What to Know About Midterm Super Tuesday, Other Than It Exists

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Believe it or not, some important Super Tuesday primaries are taking place in six different states today.  From Tea Party challengers to alleged stalkers to Clinton loyalists, here are some of the major plotlines.

Tea Party versus the GOP establishment

We are now in Year Five of the Tea Party's insurrection against recalibration of the American political landscape. The continuing narrative is that as Tea Party candidates struggle to lock down seats, they've helped steer the Republican Party to the right. 

But with Republicans angling to take back the Senate in November, the choices that voters in several states make today may echo for eternity. The GOP establishment wants to make sure candidates who win in May can also win in November. ABC News' Jeff Zeleny reports:

There’s no better example than Kentucky, where Mitch McConnell and his allies took seriously the challenge from Matt Bevin and squeezed off the oxygen to his campaign.

In Georgia, it's gotten pretty nasty between the old guard and the new as several candidates seek to replace Saxby Chambliss.

Businessman David Perdue looks like a good bet to make the runoff, as his outsider message is hitting home thanks to the heaps of cash he has spent on advertising. Chamber of Commerce-backed Rep. Jack Kingston and Sarah Palin-backed former Secretary of State Karen Handel are competing for a second spot, recent polls show.

The far-right candidates are flagging, which is good news for the Republicans, who will have to face the much-hyped Democrat Michelle Nunn in November.

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The thread carries through to places like Pennsylvania and Idaho, where seven-term Rep. Mike Simpson has seemingly withstood a challenge from crowdsourced(!) candidate Bryan Smith.

 The Club for Growth, which helped identify lawyer Bryan Smith as Simpson's challenger, has spent more than $700,000 on the Idaho race but stopped paying for TV ads a few weeks ago.

Democratic family ties 

Marjorie Margolies, Chelsea Clinton's mother-in-law, who lost her congressional seat 20 years ago after she voted for the Clinton budget in '93, doesn't necessarily seem poised to take it back. Despite her connection to the Clinton dynasty and the Clinton grand-spawn, Margolies squandered a substantial lead in the polls to Brendan Boyle in a four-way race in Pennsylvania.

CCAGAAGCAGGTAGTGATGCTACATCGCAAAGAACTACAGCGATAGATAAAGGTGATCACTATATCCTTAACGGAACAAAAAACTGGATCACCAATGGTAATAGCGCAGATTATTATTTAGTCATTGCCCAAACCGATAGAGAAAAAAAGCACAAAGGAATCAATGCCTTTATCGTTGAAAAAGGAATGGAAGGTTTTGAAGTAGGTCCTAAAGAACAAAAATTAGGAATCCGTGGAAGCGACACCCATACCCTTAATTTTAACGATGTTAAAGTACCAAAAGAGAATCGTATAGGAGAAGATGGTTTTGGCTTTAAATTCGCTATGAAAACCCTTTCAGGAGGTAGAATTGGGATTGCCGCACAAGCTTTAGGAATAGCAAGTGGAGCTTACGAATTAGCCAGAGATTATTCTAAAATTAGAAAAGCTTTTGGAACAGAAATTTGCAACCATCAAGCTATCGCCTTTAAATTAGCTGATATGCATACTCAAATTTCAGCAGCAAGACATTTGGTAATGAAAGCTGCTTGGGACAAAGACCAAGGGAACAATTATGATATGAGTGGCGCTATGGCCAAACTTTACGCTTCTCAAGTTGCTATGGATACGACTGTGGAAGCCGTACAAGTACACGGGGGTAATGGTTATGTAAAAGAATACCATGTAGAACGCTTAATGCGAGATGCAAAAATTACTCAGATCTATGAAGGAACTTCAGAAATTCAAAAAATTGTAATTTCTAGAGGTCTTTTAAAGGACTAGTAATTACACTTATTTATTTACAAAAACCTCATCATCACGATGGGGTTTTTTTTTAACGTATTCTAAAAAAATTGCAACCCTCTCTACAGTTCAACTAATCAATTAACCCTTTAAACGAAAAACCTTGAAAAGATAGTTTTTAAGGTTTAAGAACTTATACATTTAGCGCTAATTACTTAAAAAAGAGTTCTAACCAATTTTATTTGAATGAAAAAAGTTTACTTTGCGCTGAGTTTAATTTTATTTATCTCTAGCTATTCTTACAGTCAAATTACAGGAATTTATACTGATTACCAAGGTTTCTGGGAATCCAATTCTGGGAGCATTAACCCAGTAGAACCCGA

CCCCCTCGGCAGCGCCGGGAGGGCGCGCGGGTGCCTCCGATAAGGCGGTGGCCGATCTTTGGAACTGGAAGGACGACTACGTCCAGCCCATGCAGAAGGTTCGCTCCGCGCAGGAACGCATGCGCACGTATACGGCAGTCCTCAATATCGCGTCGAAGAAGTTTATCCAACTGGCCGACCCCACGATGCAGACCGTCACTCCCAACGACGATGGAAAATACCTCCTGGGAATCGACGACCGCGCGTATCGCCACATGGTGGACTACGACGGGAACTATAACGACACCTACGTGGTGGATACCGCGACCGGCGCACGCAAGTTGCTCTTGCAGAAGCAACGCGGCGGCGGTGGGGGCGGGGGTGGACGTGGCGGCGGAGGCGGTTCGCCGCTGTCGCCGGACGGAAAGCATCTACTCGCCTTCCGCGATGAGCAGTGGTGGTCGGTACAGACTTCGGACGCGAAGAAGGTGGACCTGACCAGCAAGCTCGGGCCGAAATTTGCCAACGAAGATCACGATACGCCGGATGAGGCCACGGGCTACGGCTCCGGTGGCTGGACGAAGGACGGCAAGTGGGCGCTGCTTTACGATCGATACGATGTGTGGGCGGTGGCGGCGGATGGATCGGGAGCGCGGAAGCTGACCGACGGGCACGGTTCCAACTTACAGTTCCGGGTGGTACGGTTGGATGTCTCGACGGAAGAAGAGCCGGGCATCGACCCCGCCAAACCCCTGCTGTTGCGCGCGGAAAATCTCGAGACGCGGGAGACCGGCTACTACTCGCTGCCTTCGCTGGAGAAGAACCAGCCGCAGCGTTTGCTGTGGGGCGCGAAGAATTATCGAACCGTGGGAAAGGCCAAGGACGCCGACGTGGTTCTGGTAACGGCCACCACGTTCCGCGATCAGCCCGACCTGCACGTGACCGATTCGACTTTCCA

Earlier this week, Margolies skipped her own fundraiser where Hillary Clinton appeared on her behalf.

These races aren't happening until November, but it seems worth mentioning that according to polls, Jason Carter, grandson of President Jimmy, is running close with Nathan Deal in Georgia's gubernatorial race. Carter is trying to build a big tent and some benches.

Senate candidate Michelle Nunn (see above) is also the kin of a notable Georgia political figure.

The real question is whether any of these Democrats will campaign with President Obama come fall.

Ah yes, the alleged stalker

Monica Wehby, a pro-choice pediatric neurosurgeon who was leading in polls for Oregon's GOP primary for Senate, is in the midst of an 11th-hour crisis as she fends off claims that she engaged in "ongoing harassment" of her ex-husband during their divorce proceedings. 

Jim Grant, Wehby's ex-husband, accused Wehby of slapping him with a pad of paper during a verbal dispute, according to a Portland police report from Dec. 16, 2007.

This report came days after she was accused (in a police report no less) of stalking her ex-boyfriend last year.

A police officer questioned Wehby after she entered Miller's home uninvited, then left. Miller called police; Wehby was not charged in the incident. Miller, who had been in a relationship with Wehby, told the officer she had come to his home about five times in the last 10 days and that he intended to seek a stalking order against her."


This article is from the archive of our partner The Wire.